The smartphone app, named Smell Sense, is available to Android and iOS users and was developed by Young’s son, Matthew, who has a computer science degree. “This is his first smartphone app he’s ever built, and he did it from scratch,” says Young.
Our brains can restore lost functions
A person with anosmia or parosmia has nerve damage, and to a certain extent brain damage, affecting their smell sensorineural systems, explains Young.
But there is good news: “Our brains also have an unbelievable ability to restore function to lost or damaged centres following injury or infection like that caused by Covid.”
Physiotherapists and occupational therapists train patients by encouraging this ability, known as neuroplasticity, in other functions of the brain, he explains. “They do this by teaching other areas of brain cells and their connections to take over the lost functions. The same can be done for anosmia and parosmia.”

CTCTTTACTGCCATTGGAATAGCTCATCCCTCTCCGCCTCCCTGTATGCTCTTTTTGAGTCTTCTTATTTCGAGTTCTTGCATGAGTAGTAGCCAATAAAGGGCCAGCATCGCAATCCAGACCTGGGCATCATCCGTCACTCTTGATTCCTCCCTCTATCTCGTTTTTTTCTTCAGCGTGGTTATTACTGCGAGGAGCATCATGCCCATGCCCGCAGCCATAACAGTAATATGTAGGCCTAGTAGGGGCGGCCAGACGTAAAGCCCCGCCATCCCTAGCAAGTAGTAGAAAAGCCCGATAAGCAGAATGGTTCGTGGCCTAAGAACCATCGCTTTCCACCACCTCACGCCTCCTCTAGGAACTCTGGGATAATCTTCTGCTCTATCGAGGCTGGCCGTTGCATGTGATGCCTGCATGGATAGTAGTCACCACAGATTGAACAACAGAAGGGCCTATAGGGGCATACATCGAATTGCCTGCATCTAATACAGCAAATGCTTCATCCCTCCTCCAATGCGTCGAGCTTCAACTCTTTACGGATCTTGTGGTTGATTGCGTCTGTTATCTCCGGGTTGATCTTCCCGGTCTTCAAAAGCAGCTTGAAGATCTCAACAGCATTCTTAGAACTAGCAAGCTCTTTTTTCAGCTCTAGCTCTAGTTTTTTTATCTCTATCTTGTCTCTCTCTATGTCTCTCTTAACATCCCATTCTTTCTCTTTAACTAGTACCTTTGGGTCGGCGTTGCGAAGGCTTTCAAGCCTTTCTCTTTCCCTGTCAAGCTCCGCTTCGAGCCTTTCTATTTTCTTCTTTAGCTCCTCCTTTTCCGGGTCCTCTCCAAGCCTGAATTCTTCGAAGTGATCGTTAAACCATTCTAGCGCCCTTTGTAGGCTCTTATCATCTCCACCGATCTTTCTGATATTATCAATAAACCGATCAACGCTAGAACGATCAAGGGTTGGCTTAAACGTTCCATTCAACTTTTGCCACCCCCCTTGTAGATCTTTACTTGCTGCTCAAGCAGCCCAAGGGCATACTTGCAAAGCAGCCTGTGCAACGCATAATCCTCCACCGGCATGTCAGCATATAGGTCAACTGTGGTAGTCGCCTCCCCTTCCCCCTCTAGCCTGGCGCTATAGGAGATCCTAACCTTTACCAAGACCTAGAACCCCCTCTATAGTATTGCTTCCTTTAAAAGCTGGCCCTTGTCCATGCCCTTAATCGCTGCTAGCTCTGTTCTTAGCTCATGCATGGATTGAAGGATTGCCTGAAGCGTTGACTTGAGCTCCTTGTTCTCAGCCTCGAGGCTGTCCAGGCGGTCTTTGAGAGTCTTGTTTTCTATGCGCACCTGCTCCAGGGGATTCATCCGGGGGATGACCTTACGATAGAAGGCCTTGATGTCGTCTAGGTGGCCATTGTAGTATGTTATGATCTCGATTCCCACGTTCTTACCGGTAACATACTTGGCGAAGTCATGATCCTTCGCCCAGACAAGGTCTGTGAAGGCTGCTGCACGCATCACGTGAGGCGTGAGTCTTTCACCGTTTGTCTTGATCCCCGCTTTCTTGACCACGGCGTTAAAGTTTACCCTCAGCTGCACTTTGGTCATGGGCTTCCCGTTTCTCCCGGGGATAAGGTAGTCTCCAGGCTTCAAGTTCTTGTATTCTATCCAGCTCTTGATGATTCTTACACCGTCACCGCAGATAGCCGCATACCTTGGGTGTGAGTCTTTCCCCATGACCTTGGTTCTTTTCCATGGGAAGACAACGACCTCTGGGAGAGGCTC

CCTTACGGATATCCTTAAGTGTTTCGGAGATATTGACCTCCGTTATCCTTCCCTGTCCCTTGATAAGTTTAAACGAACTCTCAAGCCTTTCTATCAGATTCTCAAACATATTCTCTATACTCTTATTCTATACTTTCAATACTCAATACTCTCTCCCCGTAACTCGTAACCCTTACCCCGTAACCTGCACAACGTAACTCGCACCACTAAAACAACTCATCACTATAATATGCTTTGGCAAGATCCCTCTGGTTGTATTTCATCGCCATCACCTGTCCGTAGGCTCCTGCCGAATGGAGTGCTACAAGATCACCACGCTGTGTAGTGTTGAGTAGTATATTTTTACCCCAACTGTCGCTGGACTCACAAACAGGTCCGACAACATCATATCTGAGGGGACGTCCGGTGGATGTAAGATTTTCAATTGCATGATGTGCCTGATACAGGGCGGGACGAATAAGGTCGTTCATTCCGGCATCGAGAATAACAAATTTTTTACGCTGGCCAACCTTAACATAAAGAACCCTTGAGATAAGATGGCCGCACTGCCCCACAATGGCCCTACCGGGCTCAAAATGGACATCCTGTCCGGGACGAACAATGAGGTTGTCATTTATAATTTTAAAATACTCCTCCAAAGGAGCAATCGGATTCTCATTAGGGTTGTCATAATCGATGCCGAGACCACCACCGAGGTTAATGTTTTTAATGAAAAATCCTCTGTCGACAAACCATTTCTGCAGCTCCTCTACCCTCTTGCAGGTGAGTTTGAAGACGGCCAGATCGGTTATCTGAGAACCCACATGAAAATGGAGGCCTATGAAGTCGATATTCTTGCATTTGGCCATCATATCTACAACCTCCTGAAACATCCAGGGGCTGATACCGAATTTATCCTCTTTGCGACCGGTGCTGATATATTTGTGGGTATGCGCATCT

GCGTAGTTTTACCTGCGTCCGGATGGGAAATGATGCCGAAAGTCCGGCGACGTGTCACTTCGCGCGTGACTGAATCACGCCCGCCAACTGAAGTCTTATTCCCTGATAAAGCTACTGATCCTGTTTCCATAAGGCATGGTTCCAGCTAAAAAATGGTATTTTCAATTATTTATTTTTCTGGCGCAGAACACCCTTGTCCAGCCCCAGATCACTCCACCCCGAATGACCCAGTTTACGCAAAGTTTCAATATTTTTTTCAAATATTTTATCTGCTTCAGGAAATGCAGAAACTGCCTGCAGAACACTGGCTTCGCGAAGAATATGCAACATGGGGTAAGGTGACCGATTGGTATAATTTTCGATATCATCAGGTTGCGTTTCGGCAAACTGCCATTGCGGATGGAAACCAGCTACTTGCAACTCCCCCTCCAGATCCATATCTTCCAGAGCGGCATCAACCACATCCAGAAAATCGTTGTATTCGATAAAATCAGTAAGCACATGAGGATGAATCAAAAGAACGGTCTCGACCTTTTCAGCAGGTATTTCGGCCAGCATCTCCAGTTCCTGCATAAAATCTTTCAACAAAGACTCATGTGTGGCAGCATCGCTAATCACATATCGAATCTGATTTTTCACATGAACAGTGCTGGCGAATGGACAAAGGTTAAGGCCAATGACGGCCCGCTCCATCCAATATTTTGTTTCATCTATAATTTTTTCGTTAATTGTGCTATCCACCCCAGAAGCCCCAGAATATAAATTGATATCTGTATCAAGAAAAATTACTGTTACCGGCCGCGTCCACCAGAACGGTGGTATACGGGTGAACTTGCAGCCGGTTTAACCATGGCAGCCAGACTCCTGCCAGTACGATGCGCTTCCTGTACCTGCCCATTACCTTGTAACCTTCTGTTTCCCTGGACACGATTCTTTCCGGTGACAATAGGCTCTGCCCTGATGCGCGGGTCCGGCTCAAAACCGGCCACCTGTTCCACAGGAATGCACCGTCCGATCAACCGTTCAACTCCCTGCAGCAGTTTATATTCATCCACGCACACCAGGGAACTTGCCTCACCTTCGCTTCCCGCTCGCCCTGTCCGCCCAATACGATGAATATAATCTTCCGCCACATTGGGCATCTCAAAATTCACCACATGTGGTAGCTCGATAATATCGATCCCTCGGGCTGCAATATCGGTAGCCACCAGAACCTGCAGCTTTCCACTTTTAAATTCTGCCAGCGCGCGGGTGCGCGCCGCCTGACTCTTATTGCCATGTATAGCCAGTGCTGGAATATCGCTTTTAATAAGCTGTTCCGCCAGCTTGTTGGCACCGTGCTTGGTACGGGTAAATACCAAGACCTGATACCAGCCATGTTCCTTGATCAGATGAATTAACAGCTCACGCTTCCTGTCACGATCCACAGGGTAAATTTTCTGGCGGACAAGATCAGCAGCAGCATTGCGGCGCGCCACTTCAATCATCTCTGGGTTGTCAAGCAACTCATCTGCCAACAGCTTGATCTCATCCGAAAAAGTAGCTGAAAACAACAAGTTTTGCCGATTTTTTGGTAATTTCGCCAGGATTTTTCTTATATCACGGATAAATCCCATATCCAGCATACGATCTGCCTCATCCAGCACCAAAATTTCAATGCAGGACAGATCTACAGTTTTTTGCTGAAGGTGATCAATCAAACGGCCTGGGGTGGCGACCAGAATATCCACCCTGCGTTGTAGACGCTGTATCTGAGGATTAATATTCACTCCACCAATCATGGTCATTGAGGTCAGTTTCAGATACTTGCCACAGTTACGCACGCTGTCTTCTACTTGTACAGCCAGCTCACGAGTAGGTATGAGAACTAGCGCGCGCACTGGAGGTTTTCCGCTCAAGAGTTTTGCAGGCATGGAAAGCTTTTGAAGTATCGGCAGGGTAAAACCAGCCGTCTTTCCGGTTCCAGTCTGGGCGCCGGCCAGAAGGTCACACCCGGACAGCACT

He adds: “Functional MRI studies of the brain have shown that even in people with anosmia, their olfactory centres light up on scanning when given something to smell. So, the nerve signals are getting there, but for some reason, the right smell sensations are not being generated. So we need to enhance neuroplasticity in order to get the ‘correct’ sensations to awaken in the affected olfactory centres in the brain.”
Doing it right
For smell training to be effective, the person must complete the exercise when they are undisturbed and undistracted, and use both visual cues and memories to "awaken" the correct smell sensations, explains Young. This is why the app, which helps people smell-train with the process of neuroplasticity, has photographs and asks the user certain questions, such as: "Can you recall your last vivid memory of this smell?"
For the vast majority of people, time will heal the condition, he says. But smell training, while not a cure, can speed up recovery – if done correctly.